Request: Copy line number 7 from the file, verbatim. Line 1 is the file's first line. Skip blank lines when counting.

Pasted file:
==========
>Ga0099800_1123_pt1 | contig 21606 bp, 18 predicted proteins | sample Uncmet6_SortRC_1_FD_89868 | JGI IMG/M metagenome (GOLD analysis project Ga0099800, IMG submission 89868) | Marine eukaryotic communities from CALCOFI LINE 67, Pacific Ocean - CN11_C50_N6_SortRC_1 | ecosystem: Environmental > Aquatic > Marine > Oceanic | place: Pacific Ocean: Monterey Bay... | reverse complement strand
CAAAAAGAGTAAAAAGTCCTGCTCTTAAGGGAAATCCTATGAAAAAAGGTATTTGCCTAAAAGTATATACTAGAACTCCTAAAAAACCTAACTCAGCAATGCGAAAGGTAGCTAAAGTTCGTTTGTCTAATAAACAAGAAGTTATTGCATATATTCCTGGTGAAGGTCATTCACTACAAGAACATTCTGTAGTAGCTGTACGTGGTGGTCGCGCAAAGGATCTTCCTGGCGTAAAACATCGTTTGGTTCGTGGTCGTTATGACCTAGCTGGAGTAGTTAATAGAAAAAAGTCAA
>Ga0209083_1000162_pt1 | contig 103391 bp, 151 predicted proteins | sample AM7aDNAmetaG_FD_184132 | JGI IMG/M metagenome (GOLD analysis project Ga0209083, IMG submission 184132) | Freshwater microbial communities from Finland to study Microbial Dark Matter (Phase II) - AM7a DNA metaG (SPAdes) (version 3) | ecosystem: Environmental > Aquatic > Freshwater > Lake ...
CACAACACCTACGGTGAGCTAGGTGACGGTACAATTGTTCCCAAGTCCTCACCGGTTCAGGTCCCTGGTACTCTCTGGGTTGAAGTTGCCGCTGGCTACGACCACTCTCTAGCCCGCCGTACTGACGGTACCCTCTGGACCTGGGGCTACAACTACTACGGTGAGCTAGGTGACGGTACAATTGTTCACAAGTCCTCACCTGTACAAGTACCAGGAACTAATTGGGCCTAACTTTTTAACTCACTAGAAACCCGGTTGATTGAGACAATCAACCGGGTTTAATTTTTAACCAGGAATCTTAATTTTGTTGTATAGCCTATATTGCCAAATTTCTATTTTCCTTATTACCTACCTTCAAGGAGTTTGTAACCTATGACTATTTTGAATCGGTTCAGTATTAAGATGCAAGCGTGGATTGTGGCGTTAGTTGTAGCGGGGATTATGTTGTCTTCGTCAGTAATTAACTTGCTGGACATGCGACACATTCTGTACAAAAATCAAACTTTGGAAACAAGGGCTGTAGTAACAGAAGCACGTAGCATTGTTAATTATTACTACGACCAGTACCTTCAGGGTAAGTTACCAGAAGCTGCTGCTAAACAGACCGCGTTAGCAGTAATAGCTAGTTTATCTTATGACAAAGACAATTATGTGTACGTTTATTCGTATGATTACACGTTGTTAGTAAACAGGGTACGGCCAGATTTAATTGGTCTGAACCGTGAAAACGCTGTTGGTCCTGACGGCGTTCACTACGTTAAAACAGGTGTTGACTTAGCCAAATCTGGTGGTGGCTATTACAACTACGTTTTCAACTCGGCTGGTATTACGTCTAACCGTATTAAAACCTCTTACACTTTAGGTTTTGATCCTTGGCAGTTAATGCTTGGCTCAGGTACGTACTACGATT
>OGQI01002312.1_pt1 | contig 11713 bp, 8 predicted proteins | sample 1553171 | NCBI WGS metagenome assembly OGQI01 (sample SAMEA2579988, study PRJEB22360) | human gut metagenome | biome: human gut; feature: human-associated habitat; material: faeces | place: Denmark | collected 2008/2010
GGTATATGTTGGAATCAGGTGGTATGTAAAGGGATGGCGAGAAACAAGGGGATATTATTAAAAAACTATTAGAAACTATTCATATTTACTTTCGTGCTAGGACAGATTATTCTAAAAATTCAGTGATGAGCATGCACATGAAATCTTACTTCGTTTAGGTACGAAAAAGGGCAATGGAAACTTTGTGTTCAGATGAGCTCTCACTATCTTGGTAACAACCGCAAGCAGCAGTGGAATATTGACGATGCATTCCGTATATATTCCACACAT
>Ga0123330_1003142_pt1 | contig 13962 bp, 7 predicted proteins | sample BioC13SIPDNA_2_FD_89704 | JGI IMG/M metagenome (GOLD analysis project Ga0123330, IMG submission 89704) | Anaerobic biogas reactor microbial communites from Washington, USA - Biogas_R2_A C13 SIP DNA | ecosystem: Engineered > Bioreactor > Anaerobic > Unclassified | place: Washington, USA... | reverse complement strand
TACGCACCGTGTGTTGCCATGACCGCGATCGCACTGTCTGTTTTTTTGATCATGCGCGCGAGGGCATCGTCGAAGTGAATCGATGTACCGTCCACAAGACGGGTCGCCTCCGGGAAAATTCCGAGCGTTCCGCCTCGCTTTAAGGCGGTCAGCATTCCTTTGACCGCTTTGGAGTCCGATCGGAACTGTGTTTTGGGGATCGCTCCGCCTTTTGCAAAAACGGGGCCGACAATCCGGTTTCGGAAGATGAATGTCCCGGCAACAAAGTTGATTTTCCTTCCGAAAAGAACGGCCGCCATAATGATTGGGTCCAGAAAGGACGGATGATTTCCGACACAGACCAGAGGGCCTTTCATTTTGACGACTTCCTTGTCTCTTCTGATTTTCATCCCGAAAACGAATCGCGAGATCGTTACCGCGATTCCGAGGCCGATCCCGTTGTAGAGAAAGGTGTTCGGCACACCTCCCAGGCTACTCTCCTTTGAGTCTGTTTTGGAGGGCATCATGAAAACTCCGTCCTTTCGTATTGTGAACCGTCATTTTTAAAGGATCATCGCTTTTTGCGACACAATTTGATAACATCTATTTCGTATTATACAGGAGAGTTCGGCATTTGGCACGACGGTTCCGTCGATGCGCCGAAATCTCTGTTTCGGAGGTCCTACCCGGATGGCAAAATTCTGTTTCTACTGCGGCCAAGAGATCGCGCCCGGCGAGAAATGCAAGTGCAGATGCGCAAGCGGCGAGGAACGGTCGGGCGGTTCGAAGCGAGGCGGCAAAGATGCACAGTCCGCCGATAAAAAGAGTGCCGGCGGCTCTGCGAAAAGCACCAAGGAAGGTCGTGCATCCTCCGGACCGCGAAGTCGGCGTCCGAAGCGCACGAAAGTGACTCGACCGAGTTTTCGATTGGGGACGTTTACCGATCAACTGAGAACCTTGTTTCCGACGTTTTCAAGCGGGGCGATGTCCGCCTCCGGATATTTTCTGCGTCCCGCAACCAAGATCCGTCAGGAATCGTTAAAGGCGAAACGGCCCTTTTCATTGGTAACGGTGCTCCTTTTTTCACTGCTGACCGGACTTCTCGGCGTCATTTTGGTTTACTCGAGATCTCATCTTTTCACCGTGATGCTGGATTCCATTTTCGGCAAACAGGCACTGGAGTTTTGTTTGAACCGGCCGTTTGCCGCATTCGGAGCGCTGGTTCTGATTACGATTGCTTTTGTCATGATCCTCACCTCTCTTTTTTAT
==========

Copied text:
>Ga0123330_1003142_pt1 | contig 13962 bp, 7 predicted proteins | sample BioC13SIPDNA_2_FD_89704 | JGI IMG/M metagenome (GOLD analysis project Ga0123330, IMG submission 89704) | Anaerobic biogas reactor microbial communites from Washington, USA - Biogas_R2_A C13 SIP DNA | ecosystem: Engineered > Bioreactor > Anaerobic > Unclassified | place: Washington, USA... | reverse complement strand